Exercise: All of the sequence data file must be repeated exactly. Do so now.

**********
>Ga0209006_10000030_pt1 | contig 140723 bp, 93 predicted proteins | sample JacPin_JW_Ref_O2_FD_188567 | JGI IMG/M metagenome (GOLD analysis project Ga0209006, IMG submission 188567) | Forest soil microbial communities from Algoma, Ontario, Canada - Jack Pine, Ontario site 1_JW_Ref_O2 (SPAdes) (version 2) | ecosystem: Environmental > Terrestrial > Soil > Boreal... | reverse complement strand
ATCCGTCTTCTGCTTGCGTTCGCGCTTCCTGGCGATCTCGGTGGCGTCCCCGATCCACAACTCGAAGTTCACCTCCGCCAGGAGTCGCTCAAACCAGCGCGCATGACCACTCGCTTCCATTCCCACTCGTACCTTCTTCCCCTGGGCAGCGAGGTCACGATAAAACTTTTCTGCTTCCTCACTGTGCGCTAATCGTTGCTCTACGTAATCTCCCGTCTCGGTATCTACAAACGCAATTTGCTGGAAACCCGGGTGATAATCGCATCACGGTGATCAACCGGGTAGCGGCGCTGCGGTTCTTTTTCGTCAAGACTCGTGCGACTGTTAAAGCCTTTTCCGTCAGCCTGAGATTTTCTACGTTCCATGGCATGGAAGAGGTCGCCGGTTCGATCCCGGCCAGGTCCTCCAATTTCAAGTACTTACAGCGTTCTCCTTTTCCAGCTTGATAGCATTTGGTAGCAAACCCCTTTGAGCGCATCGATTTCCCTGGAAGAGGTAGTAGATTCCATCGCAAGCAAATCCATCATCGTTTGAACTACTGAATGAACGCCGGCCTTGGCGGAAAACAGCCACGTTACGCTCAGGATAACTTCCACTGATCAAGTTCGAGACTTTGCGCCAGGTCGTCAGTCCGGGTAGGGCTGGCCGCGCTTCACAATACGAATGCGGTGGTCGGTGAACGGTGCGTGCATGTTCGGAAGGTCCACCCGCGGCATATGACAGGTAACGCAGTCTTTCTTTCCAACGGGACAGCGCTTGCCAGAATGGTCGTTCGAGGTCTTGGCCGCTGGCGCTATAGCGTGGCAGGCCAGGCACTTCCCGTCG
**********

>Ga0209006_10000030_pt1 | contig 140723 bp, 93 predicted proteins | sample JacPin_JW_Ref_O2_FD_188567 | JGI IMG/M metagenome (GOLD analysis project Ga0209006, IMG submission 188567) | Forest soil microbial communities from Algoma, Ontario, Canada - Jack Pine, Ontario site 1_JW_Ref_O2 (SPAdes) (version 2) | ecosystem: Environmental > Terrestrial > Soil > Boreal... | reverse complement strand
ATCCGTCTTCTGCTTGCGTTCGCGCTTCCTGGCGATCTCGGTGGCGTCCCCGATCCACAACTCGAAGTTCACCTCCGCCAGGAGTCGCTCAAACCAGCGCGCATGACCACTCGCTTCCATTCCCACTCGTACCTTCTTCCCCTGGGCAGCGAGGTCACGATAAAACTTTTCTGCTTCCTCACTGTGCGCTAATCGTTGCTCTACGTAATCTCCCGTCTCGGTATCTACAAACGCAATTTGCTGGAAACCCGGGTGATAATCGCATCACGGTGATCAACCGGGTAGCGGCGCTGCGGTTCTTTTTCGTCAAGACTCGTGCGACTGTTAAAGCCTTTTCCGTCAGCCTGAGATTTTCTACGTTCCATGGCATGGAAGAGGTCGCCGGTTCGATCCCGGCCAGGTCCTCCAATTTCAAGTACTTACAGCGTTCTCCTTTTCCAGCTTGATAGCATTTGGTAGCAAACCCCTTTGAGCGCATCGATTTCCCTGGAAGAGGTAGTAGATTCCATCGCAAGCAAATCCATCATCGTTTGAACTACTGAATGAACGCCGGCCTTGGCGGAAAACAGCCACGTTACGCTCAGGATAACTTCCACTGATCAAGTTCGAGACTTTGCGCCAGGTCGTCAGTCCGGGTAGGGCTGGCCGCGCTTCACAATACGAATGCGGTGGTCGGTGAACGGTGCGTGCATGTTCGGAAGGTCCACCCGCGGCATATGACAGGTAACGCAGTCTTTCTTTCCAACGGGACAGCGCTTGCCAGAATGGTCGTTCGAGGTCTTGGCCGCTGGCGCTATAGCGTGGCAGGCCAGGCACTTCCCGTCG